Sometimes a group of heroes will be very reluctant to actually use a piece of equipment that you've given to them as part of the adventure. As if that handy ring of invisibility you gave them is going to corrupt their minds and turn them into servants of evil and allow an ancient necromancer to run roughshod over the civilised world or something. As we all know, that sort of stuff never happens...
So how can you encourage your players to use useful items rather than either—(a) assume they're too dangerous (artefacts and strange one-off items), or (b) save them for a rainy day (healing potions, spell scrolls)—then stuff them in a sack, and forget about them?
You need to provide tailored incentives to use such items. For simple items, this isn't too difficult. If they're hoarding healing potions, obviously you have to hurt them faster than they can heal by other means.
For weird artefacts that might very well kill them, you need to provide a stronger incentive. Here's how to do it scientifically: Determine the probability that the players think using the item will cause something calamitous, and then raise the stakes. For example, if they think using the MacGuffin of Doom 75% likely to cause a Total Party Kill, you then need to provide a situation which is 80% likely to kill them if they don't use it. Easy!
N.B. This may or may not be the thinking used by CERN scientists who decided using the Large Hadron Collider was worth the risk of destroying the universe. How many of them do you think are gamers??
Commentary by memnarch (who has not seen the movie)
Pete either has inside information that he's not conveying in an interesting way, or he's somehow convinced that the GM's just rolling for the look of it. I think I'm inclined to go with the former, simply because the GM makes it really obvious that the roll didn't need to happen, and we've seen the GM become exasperated with the way the rolls end up even when it's an extremely unlikely outcome. The only problem I've got with inside info is that Pete should be smart enough to not frame it in the sense of railroading to guess at what's really going on. And it's not like Pete's encountered unlikely events before; he should know with his pre-rolled dice.
But! I think there's a different reason why this is guaranteed to work. Experimental equipment is generally a prototype for a reason. I'm thinking that the Empire didn't have the necessary skills in place to make this hyperdrive modulator work, or had too many engineers/scientists involved to be able to quickly work out all the bugs when things began to go wrong. Here on the Falcon, we've got only three individuals total and one of them doesn't seem to have any ship related skills.
Going back to my previous commentary of not being in two places at once, I could see Rey needing to fly the ship (as Finn isn't a pilot) while BB-8 makes stabilization repairs to keep the modulator from tearing itself or the ship to pieces while it's in use. And even if that's completely wrong, PCs are generally more skilled than NPCs, so the group will have much better odds of pulling this off successfully anyway.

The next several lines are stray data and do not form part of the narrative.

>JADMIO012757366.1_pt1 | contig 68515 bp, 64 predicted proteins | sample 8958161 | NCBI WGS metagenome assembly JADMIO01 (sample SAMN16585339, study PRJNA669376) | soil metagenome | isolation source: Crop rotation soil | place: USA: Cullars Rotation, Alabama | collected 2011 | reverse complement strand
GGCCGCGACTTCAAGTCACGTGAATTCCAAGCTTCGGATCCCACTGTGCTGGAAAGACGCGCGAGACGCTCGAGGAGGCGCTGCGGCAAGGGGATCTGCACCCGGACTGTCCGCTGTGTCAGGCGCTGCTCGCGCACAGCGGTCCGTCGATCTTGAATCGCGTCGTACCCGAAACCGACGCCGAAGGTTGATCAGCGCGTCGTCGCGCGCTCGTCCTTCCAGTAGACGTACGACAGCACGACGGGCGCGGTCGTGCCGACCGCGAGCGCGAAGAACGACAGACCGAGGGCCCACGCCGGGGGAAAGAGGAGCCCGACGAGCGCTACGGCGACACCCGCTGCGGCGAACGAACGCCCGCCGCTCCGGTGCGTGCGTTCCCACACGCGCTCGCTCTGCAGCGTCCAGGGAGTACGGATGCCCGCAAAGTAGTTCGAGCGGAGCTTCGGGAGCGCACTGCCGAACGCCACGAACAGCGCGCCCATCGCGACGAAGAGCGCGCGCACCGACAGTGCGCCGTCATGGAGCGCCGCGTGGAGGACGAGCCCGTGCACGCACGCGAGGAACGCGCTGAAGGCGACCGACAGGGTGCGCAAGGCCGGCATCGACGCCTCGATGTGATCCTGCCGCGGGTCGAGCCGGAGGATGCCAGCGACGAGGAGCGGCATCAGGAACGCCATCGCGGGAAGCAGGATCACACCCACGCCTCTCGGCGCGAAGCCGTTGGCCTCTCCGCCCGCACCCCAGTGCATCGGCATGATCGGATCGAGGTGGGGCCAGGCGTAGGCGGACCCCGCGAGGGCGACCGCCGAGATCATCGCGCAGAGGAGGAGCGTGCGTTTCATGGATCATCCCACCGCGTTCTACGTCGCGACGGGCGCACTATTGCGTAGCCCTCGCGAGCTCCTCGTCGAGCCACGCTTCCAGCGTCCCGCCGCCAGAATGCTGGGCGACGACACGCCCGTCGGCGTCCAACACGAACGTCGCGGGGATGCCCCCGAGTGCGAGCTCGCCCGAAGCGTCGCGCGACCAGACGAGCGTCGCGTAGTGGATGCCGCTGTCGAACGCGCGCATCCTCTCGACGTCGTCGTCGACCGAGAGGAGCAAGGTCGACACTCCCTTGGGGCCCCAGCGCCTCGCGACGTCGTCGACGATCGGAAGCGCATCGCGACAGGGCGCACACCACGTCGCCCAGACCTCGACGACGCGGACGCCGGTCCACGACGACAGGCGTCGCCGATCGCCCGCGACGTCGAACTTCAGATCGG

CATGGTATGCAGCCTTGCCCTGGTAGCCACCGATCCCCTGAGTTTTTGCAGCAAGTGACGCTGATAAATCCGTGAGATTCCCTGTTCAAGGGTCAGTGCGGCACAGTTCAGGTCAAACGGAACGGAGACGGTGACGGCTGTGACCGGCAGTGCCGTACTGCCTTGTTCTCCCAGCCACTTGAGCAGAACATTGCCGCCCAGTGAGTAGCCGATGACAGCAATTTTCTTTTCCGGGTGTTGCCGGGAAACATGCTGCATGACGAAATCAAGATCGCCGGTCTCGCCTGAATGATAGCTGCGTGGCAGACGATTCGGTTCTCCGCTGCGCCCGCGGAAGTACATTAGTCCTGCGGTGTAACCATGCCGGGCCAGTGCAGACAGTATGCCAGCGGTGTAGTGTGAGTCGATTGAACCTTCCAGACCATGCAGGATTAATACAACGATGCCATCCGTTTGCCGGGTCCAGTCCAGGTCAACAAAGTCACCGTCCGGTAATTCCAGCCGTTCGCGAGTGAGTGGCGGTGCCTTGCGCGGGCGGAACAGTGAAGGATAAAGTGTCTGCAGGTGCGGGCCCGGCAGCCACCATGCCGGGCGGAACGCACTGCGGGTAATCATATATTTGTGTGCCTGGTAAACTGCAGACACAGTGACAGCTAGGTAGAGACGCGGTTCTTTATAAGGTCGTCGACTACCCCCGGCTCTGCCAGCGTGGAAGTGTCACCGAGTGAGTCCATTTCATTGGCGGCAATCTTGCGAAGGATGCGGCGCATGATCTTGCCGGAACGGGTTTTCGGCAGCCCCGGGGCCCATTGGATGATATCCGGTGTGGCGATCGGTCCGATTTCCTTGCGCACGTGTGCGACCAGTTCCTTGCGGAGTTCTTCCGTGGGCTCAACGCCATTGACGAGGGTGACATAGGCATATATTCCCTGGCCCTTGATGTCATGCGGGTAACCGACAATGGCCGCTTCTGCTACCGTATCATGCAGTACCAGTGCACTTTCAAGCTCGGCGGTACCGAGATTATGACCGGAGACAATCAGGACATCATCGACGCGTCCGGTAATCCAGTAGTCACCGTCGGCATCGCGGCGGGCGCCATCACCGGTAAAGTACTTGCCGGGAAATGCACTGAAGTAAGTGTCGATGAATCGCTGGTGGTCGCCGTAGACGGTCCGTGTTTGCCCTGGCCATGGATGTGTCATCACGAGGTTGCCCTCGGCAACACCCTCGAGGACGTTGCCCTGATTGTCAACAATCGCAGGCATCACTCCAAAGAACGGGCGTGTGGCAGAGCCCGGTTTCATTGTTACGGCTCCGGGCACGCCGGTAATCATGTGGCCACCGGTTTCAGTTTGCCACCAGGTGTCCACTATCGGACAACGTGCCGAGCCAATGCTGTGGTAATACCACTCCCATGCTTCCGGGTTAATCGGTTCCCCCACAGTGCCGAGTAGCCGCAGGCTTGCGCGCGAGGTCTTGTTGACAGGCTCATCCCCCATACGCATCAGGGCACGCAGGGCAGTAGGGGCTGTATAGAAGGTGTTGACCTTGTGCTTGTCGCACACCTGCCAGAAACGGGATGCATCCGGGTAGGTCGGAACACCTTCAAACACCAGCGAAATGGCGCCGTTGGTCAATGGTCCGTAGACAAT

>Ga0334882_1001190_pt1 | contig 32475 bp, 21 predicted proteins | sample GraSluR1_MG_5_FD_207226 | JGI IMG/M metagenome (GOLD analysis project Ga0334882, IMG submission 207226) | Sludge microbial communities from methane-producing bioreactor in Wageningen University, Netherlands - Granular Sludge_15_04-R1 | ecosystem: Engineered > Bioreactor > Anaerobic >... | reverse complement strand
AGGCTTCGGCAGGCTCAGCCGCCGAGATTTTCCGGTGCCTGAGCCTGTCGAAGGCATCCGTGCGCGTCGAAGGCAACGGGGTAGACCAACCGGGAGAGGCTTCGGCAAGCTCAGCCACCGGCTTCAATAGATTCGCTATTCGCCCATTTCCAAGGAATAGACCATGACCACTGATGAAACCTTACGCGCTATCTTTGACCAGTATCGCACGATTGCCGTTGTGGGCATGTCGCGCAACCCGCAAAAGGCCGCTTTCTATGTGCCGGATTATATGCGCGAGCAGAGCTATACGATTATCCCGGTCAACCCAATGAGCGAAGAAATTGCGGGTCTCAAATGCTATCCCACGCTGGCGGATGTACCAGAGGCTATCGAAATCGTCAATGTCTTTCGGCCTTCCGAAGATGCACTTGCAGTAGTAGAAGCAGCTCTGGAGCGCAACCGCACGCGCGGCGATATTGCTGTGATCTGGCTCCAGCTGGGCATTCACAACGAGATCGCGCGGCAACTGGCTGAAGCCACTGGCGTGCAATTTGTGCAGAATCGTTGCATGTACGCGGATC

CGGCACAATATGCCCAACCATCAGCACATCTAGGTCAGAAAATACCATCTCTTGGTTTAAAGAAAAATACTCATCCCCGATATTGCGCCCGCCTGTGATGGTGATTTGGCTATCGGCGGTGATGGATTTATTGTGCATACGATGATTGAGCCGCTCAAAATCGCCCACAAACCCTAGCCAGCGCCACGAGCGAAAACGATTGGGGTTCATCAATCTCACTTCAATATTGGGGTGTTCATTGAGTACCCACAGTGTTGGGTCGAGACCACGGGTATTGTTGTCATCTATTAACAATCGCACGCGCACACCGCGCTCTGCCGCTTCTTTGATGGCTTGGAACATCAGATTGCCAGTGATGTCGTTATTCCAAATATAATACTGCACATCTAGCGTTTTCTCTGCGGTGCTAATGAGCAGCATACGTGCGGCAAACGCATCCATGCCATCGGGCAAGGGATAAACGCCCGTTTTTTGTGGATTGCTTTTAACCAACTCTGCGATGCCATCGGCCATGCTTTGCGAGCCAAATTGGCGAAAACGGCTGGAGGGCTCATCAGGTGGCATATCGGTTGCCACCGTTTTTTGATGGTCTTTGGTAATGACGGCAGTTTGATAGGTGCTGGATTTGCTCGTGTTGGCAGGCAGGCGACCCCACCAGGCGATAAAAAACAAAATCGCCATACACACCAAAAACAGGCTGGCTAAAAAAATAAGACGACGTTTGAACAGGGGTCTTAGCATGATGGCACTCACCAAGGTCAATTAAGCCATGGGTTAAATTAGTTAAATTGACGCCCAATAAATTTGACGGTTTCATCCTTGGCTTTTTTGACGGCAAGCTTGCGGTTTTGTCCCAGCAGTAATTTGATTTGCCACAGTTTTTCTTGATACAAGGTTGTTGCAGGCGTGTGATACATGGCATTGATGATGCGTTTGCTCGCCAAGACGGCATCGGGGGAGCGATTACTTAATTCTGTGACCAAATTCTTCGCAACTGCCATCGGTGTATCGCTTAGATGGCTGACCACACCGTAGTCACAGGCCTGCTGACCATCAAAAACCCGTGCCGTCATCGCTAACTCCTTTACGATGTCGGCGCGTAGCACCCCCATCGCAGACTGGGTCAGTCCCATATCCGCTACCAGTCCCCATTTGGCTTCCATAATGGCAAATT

Sidenote, I wonder how many times the hyperdrive modulator has been replaced in the Falcon before? It was a really old ship when Greedo first stole it, and it's been decades since. Why wouldn't replacing that, or at least checking on it, be a part of the every-other-decade maintenance?
Commentary by Keybounce (who has not seen the movie)
I love this description. "Like time itself has gnawed at it". Ok, so this time, it's just a part that needed to be replaced long ago.
Which, of course, brings up the question: How was it able to function at all before?
No spares? Seriously, there are no tow trucks in space. If your drive fails in space, you have to be able to fix it - so having spares for the critical components that are needed to get you to a real repair shop are really a must-have.
Rey is not quite right. The odds of it going wrong with this much railroading? You do have a choice. The GM even told you that you had allies on-planet, and 17 pages of notes, that you skipped. Clearly, the GM is railroading you back to the important stuff that you skipped. Maybe they're tired of you running off to an unmapped planet. Maybe they're tired of you turning a speck into a city. Maybe they're tired of you... actually, were those the only two times?
Finn: How bad is it?
GM: <roll> The hyperdrive modulator is pitted and corroded, like time itself has gnawed at it. Way overdue for replacement.
BB-8: Hyperdrive modulator? I don’t suppose there’s a spare on board?
GM: That would be too easy.
Rey: Looks like we have to try the one I found.
BB-8: An experimental hyperdrive modulator salvaged from a ship that crashed for mysterious reasons?
Finn: Maybe we should go back to Tatooine.
Rey: No. It’s our only option to escape the First Order. We have to take it.
BB-8: Seems like a big risk.
Rey: The odds of it going wrong twice in a row, with this much railroading, are astronomically tiny.